Tuesday, 20 August 2013

To Recycle or Not to Recycle: That is the Question

Why Recycle
I was away only a few short days, only to come home to a husband who has completely forgotten how to recycle.  I am, by know means, the Queen of Recycle but at least I put in the effort.  I recognize that by living in the country recycling isn't quite as easy.  We have no blue box with a large truck coming along to empty it on a regular basis.  Instead, we have a garage filled with large cardboard boxes for metal, paper, plastics and cardboard and, when they become full, it's our job to haul everything to the recycle depot.  So it does take a bit of space and time but nothing I would consider excessive.

You might be asking where the glass went--why we aren't recycling it; unfortunately, our municipality doesn't recycle glass as there doesn't appear to much of a market for it, even though one of it's best uses is in the oil & gas industry.   Glass may not be toxic but it still takes up space in the landfill.  I try to reuse where I can but that isn't quite the answer either. In 2005, the average household in Regina, Saskatchewan recycled about 80 pounds of glass and 25 to 30 pounds of plastic.  Two years later, the figures were vastly different -- 25 pounds of glass and over 80 pounds of plastic coming out of a household.  I wonder what those statistics are today, when almost everything we purchase is plastic or is at least wrapped in plastic.  Glass is also very expensive to sort.   Some facilities take clean, clear glass which it finely crushes to mix into reflective highway paint. However, if glass collection bins become contaminated by different-coloured glass and garbage, the glass is no longer suitable for that purpose.  Although eturning it to its primary state of sand aggregate may seem logical, particularly in Alberta, it also seems to be the least advantageous and most expensive way of recycling.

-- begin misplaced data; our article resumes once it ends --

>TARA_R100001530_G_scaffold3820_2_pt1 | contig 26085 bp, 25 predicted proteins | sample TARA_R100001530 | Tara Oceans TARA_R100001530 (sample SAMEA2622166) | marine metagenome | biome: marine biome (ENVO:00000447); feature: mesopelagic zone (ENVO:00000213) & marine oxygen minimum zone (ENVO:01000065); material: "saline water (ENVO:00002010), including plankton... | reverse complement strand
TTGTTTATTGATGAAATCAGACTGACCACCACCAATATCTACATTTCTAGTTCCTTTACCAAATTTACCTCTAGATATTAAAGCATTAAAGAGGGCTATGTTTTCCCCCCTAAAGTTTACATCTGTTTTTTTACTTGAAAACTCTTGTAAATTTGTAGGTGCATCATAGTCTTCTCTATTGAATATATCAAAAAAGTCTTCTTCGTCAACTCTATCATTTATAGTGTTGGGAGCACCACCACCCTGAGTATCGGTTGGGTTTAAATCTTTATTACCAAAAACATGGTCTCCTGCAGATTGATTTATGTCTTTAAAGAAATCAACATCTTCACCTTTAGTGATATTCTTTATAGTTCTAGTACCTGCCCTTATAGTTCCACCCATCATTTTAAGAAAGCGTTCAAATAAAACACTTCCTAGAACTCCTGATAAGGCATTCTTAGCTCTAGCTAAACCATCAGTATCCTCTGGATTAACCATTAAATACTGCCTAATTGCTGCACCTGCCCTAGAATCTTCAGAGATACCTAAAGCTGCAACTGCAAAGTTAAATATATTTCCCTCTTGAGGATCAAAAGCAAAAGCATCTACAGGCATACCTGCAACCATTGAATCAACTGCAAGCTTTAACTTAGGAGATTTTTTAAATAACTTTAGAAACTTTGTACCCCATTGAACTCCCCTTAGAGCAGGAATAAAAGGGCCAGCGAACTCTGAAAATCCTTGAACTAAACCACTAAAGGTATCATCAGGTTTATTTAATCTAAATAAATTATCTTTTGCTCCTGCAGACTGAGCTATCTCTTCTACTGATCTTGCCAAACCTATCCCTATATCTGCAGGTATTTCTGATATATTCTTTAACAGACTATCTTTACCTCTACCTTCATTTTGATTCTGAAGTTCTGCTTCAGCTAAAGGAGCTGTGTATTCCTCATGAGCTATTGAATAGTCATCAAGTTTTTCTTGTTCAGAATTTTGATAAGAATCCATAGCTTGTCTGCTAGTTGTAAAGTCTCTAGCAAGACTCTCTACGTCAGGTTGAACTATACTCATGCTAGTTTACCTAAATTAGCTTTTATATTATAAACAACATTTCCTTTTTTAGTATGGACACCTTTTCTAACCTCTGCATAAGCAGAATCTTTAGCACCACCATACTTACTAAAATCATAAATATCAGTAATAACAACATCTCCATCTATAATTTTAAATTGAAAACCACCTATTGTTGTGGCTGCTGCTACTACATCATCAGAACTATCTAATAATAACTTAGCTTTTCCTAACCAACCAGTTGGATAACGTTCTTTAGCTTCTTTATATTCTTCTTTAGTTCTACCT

Back to the basics of 'to recycle or not to recycle':  the thing is, because something costs, doesn't necessarily make it a bad idea.  Ultimately, the consumer pays for it at one end or the other so why not just do it right in the first place?  We can pay for it now with our pocketbooks or pay for it later with our health, as well as the health of generations to come.


Why recycle?  My goal is to protect our land and cut costs at the landfill but it also allows for re-use of certain products, thereby saving on our raw resources.  Though perhaps not the most glamorous of occupations, recycling also provides jobs.  Approximately 60% of our rubbish thrown away today could be recycled.  A survey suggests 9 out of 10 people surveyed said they would recycle more if it was easier. How easy does it have to be, is the question.  Taking just a moment to put your newspaper, soda can and glass spaghetti jar in the recycling bin will save everyone years in environmental harm from production of new materials, over crowded landfills and the depletion of our natural resources.

So, for now, while my husband may have taken the easy way while I was out of sight, I'M BACK! and so is he; back to separating, composting, stockpiling and, eventually (perhaps grumbling) he'll accept the chore of helping me load it all up for a trip to the transfer station.  In the end, it's all worth it, but we still have a L O N G way to go.